All of which is, we suppose, yet more evidence that the Church is the earthen vessel of which St. Paul wrote in 2 Corinthians 4.7. But for all that, the assurance that it will all work out, finally, is given earlier in the New Testament when, after pronouncing the Great Commission, the Lord Jesus promised to be with his Church always, even to the end of the age (cf. Matthew 28.20). It’s a good promise for all hands to keep in mind, not as an excuse for insouciance or complacency, but as the basis of a measure of the calm that is often lacking amidst the synthesis of news.

—Xavier Rynne II



IMPORTANT VOICES
...FOR THE SYNOD AND THE CHURCH TO HEAR

Philip Egan has been Bishop of Portsmouth (England) since 2012. He holds a Ph.D. in theology from the University of Birmingham, and prior to his ordination as bishop had served as a parish priest, a chaplain at Cambridge University, and a seminary professor. His answers to questions posed by LETTERS FROM THE SYNOD follow. XR2

1. In your ministry as bishop in Portsmouth, and in your previous pastoral work, how has the contemporary crisis of chastity, marriage, and the family presented itself? What are the “signs of the times” here?

I was ordained a priest in 1984. Over the last thirty years, much of my pastoral ministry has been like being a doctor in a casualty ward for husbands and wives who have left each other, for one-parent children, and for those suffering from a broken home. It is hard to exaggerate the immense psychological damage wrought by family breakdown.

Post-war Britain was transformed by the far-reaching social and sexual revolutions of the so-called “Swinging Sixties” (the contraceptive pill, youth culture and the music of the Beatles, the legalization of abortion in 1967, the women’s liberation movement, easier divorce, and so on), while in the 1970s new gender roles for women emerged, as well as a strong gay rights movement. The result of all of this was a breakdown in traditional family life, together with a collapse in religious adherence and church membership.

Recent statistics show that less than 5 percent of people in England and Wales regularly attend a church service (“regularly” defined as once a month) and in the Diocese of Portsmouth, Mass attendance has declined steeply from 58,000 in 1985 to 35,000 today, despite a large influx of immigrants from Catholic countries such as Poland.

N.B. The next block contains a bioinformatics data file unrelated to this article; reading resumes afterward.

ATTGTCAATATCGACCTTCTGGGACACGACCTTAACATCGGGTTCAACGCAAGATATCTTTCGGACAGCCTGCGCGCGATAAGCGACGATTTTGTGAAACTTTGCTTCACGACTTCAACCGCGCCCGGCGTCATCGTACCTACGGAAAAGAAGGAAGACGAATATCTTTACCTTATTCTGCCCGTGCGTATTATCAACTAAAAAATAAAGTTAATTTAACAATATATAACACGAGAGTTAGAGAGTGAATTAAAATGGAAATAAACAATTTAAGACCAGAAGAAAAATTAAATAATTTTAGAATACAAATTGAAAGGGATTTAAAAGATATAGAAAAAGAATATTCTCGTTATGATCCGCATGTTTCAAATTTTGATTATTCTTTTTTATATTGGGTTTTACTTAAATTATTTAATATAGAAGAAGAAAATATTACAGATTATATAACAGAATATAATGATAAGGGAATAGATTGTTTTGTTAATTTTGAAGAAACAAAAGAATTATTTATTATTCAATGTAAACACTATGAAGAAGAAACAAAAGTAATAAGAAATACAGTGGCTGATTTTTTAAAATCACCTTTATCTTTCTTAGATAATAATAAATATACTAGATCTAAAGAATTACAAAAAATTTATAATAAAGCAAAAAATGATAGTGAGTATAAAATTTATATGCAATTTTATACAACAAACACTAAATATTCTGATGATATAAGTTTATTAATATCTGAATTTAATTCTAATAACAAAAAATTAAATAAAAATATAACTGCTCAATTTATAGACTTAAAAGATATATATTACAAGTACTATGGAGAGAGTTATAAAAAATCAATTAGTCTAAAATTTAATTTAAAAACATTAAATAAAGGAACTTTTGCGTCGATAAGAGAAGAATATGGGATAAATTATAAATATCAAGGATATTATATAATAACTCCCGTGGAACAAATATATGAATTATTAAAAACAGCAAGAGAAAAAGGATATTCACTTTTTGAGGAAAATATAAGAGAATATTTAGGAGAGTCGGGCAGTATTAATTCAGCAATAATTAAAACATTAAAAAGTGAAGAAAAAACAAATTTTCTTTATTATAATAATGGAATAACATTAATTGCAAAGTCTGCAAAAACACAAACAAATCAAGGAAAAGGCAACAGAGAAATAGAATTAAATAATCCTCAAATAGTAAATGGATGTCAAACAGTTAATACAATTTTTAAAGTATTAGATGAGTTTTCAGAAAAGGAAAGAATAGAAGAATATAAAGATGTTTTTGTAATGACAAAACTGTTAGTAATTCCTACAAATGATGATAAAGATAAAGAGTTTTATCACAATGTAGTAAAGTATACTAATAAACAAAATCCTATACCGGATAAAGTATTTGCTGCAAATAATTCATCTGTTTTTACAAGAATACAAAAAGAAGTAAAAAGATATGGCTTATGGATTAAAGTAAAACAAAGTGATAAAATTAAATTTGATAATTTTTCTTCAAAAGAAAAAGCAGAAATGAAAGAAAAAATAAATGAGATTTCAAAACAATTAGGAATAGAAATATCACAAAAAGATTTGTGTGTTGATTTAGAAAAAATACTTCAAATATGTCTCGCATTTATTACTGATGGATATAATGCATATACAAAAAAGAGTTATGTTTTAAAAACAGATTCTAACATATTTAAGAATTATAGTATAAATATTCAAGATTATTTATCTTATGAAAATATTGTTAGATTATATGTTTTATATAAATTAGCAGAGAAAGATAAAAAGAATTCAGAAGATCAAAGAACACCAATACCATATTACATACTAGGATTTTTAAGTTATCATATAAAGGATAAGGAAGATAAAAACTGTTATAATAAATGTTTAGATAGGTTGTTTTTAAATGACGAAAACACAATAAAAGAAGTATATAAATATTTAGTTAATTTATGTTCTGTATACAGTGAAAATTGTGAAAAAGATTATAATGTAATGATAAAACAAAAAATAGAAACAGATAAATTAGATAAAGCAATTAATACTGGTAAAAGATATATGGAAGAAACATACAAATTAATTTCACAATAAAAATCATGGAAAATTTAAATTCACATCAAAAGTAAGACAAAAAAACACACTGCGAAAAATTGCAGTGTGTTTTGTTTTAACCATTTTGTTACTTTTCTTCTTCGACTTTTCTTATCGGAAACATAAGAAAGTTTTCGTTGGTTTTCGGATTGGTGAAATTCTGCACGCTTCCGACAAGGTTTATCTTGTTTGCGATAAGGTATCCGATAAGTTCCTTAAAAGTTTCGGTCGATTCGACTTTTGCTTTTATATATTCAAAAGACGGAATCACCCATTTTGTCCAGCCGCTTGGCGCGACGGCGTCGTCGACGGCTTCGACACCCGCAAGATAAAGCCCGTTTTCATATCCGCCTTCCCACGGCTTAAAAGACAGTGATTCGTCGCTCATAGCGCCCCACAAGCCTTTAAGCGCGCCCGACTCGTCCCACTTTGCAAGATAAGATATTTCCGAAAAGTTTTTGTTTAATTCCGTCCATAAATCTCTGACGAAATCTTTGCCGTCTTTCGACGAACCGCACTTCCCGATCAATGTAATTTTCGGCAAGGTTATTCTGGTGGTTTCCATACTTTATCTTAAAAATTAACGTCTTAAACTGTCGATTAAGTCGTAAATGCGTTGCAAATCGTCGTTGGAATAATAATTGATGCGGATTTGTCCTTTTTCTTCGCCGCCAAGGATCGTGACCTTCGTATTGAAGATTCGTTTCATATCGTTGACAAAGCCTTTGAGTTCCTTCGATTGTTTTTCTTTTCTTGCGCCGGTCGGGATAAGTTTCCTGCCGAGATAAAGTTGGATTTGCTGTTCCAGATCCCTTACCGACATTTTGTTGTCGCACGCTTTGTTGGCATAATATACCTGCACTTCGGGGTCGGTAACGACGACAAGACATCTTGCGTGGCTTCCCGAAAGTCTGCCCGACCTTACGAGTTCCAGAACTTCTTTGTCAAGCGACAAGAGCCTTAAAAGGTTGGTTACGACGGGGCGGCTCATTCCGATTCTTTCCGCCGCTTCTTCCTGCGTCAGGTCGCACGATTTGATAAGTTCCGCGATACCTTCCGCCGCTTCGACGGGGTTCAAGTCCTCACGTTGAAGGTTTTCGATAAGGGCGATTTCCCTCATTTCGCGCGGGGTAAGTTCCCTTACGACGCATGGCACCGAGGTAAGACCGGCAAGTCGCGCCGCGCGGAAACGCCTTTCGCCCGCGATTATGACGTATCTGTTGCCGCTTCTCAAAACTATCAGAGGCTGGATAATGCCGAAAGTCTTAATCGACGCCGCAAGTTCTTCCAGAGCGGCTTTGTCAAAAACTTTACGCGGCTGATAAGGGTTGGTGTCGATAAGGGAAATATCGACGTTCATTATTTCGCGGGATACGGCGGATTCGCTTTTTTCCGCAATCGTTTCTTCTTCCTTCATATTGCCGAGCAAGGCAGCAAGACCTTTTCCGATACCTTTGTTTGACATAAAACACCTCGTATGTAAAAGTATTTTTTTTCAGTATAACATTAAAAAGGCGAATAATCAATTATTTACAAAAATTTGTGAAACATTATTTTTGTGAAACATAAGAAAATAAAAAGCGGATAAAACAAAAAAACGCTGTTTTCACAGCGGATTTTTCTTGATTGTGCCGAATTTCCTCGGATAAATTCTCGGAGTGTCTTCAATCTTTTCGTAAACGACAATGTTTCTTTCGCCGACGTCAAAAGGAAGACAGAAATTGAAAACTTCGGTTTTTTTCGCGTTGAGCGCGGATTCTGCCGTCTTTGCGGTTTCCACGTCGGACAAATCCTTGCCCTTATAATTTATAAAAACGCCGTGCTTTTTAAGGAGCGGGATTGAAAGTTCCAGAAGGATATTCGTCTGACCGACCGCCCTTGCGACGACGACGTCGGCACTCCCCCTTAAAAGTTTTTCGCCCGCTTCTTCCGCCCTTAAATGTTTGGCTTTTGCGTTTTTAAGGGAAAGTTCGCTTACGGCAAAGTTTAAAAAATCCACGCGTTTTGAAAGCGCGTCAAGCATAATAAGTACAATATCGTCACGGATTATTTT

42% of British marriages now end in divorce. 47% of children are born to unmarried parents. Women head up 92% of single parent households and one million children are raised without knowing their fathers. While getting married continues to be popular, cohabitation has become the norm, with two years the average duration. Moreover, easily available contraceptives, which split the two ‘ends’ of the sexual act, have led to redefinition of the nature and purpose of sexual intercourse. No longer confined to marriage or the sole preserve of male/female relationships, sex has become a kind of pleasure-seeking activity for its own sake.

All these social and cultural trends have had a huge impact on Catholic parishes. Indeed, whereas at one time large urban parishes had one or two marriages every weekend, today marriages tend to be few and far between. In the Diocese of Portsmouth in 1962 there were 1,319 marriages, but in 2012, just 566, and this despite the fact that the estimated Catholic population of the diocese rose by over 40%. A further complication has been the recent redefinition of marriage to include same-sex couples. This means that what many people in society now mean by marriage is radically different from what the Church means by the Sacrament of Matrimony.

2. What pastoral initiatives and strategies have you found most effective in dealing with these challenges?

One of the key things is diligent preparation of couples for marriage. When I was a parish priest, I used to insist that couples gave me at least twelve months notice of their intention to marry. I would meet with them at least once per month. Besides completing the paperwork and deciding on practical matters, and while trying to get to know the couple and their families, I used to give much attention to preparing the wedding Liturgy, especially the readings. I would work through all the biblical readings the Church provides in the lectionary for a wedding, in order to discuss the Church’s doctrinal vision of marriage and family life. I used to give blessings through the period of preparation and formation, underlining Matrimony as a “service-sacrament” in the Church, alongside the other sacrament of service, Holy Orders.